Welcome to The Donkey Sanctuary's press office based at the charity's main Sanctuary near Sidmouth in Devon.
In addition to sending out regular press releases, we handle all enquiries from the press and broadcast media about our worldwide work and can quickly source the information you need or put you in touch with expert spokespersons. We also have access to high quality images and film and would welcome you to visit our main Sanctuary to learn more about our work.
Dawn Vincent | Head of Communications
Direct Line: +44 (0) 1395 573097
Nicola Ash | PR Manager
Direct Line: +44 (0)1395 573124
Mobile: +44 (0)7970927778
Simon Pope | Rapid Response and Campaigns Manager
Direct Line: +44 (0) 1395 574618
Jo Rooke | Internal Communications Manager
Paula Legg | Supporter Communications Officer
Direct Line: +44 (0) 1395 573134
Lauren Colvin | PR Administration Assistant
Direct Line: +44 (0) 1395 573122
Latest press releases
New research released this week by The Donkey Sanctuary reveals that the trade in donkey skins for use in traditional Chinese remedies is placing Namibia’s working donkey populations at great risk.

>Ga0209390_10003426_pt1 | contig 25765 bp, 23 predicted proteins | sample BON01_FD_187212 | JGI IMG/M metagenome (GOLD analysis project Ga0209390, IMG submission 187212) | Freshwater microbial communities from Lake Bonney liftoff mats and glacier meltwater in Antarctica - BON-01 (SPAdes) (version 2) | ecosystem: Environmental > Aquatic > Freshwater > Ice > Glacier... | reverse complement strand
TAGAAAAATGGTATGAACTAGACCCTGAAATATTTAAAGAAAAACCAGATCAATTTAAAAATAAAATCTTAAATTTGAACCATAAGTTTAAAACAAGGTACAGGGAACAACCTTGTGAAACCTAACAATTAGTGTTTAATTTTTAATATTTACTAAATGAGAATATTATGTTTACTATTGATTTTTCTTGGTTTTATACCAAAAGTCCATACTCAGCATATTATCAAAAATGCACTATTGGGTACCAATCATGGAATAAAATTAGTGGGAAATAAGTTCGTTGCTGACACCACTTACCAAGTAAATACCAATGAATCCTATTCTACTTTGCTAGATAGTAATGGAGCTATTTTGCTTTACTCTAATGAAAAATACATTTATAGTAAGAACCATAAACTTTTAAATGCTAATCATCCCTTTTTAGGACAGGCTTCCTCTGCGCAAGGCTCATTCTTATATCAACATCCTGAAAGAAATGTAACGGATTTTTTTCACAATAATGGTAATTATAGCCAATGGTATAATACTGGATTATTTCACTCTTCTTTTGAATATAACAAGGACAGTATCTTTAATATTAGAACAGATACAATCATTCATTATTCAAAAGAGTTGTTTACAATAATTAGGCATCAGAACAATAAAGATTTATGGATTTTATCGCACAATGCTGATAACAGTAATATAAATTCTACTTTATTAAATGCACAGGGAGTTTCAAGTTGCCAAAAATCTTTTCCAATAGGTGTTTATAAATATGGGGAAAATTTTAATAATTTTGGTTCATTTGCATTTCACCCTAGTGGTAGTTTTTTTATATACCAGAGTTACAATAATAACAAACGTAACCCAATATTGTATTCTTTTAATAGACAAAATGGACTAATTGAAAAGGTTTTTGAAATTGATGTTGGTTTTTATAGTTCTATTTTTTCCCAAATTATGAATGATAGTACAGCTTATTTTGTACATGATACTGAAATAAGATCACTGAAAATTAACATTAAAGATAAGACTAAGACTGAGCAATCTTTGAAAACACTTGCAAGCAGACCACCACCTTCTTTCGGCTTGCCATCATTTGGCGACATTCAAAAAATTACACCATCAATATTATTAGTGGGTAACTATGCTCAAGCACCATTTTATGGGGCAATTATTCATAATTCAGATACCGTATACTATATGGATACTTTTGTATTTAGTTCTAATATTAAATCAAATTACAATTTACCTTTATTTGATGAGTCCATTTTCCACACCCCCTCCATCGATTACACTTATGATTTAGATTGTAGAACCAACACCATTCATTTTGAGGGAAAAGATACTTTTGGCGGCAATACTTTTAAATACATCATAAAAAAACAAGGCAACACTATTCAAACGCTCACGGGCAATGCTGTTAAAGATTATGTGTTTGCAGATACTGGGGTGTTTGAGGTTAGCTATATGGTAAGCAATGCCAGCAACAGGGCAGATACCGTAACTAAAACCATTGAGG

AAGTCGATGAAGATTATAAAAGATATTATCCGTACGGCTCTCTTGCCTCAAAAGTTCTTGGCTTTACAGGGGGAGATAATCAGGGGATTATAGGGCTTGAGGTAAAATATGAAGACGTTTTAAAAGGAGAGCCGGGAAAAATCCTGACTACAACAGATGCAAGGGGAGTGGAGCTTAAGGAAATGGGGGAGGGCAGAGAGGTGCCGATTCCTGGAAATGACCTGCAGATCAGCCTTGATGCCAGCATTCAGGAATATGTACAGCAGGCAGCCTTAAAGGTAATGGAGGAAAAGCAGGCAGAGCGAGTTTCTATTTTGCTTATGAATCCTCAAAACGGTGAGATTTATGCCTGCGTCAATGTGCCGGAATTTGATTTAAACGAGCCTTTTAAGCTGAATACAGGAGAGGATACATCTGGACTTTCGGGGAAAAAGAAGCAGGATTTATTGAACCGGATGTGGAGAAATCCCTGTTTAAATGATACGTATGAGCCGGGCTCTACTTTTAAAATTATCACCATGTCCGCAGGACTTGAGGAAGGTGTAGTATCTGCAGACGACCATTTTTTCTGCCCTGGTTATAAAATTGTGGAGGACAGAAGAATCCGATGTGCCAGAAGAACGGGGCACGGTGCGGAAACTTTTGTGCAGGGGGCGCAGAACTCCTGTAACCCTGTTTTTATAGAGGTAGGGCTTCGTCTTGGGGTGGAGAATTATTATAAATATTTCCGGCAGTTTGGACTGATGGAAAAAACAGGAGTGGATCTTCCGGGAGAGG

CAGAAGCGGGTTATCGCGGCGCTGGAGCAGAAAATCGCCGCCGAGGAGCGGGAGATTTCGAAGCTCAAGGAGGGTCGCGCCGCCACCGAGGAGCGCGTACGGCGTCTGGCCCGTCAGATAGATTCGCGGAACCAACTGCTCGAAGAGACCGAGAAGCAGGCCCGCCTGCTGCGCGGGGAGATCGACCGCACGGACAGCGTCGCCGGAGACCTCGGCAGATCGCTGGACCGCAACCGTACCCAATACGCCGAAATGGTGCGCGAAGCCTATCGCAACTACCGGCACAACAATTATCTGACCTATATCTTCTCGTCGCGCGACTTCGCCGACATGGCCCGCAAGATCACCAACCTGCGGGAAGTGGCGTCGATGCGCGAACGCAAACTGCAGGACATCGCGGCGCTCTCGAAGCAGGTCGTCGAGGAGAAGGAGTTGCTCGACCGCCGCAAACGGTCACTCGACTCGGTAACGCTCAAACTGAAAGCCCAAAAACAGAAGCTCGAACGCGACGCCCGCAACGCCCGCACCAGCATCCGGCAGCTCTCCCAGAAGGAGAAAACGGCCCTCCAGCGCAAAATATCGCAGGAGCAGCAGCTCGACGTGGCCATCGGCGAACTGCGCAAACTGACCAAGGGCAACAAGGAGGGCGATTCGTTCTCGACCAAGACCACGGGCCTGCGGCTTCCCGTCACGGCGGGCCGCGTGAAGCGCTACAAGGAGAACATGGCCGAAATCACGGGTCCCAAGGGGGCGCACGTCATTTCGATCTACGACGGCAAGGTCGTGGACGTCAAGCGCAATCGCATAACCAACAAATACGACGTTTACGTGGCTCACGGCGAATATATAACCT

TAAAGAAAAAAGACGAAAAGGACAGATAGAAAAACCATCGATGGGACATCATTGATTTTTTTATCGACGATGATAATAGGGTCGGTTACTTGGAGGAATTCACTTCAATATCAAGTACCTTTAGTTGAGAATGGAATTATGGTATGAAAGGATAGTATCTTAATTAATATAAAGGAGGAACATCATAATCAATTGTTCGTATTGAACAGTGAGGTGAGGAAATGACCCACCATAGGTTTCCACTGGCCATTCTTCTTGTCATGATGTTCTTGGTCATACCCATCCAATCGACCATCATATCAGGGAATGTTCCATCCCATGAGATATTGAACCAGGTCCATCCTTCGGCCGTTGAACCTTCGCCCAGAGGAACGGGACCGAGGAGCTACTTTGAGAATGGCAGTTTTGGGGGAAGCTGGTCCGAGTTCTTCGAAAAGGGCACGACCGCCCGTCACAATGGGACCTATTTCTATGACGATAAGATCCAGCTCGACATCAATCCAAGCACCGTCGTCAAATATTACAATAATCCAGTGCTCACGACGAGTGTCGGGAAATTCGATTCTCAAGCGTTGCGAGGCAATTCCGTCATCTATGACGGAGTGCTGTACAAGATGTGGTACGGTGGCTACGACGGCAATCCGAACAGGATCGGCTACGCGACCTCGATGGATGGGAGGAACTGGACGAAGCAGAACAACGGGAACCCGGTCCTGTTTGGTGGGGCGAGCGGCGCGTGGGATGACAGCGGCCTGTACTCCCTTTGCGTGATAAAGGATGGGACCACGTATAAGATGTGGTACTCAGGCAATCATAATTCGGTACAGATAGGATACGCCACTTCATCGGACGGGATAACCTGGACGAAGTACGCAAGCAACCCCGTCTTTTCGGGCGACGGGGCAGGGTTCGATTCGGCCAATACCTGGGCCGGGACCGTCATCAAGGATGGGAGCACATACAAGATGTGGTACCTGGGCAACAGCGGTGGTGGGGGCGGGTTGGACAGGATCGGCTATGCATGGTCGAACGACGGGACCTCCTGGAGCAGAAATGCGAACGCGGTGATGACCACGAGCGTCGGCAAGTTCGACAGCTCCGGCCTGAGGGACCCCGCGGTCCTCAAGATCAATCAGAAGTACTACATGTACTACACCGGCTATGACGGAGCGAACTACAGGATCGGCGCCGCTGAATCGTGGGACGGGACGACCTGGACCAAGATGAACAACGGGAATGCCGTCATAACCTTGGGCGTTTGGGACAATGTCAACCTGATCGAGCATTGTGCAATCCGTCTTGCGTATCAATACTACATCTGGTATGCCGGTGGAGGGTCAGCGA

A coalition of concerned groups are meeting in Windhoek to consider how best to raise awareness about the issue and to protect Namibia’s working donkeys from the trade. The SPCA Windhoek and NSPCA will be joined by The Donkey Sanctuary, which is spearheading international efforts to halt the trade.
The Donkey Sanctuary is seeking volunteers for its Himalayan Balsam Clearance Volunteer Day in Dorset on Wednesday 6 September from 10am to 4pm.
Volunteers are wanted to help clear Himalayan balsam plants along the bank of the River Axe on Donkey Sanctuary land at East Axnoller Farm near Beaminster in Dorset. Himalayan balsam is an invasive plant which spreads quickly and causes serious damage to UK river and stream habitats.
Uganda has become the latest country to protect its working donkey population by banning the trade in donkey skins in a strongly-worded statement. The move has been applauded by The Donkey Sanctuary which has been leading efforts to halt the trade.
The huge demand from China for a traditional medicine called ejiao, made from donkey skins, is resulting in donkey-dependent communities around the world being targeted by skin traders, with a legal trade being supplemented by an extensive illegal trade in stolen and slaughtered donkeys.
For an interview, further information or images, please contact our press team.
If you would like to send a message, please send an email
+44 (0) 1395 573097
+44 (0) 7970 927778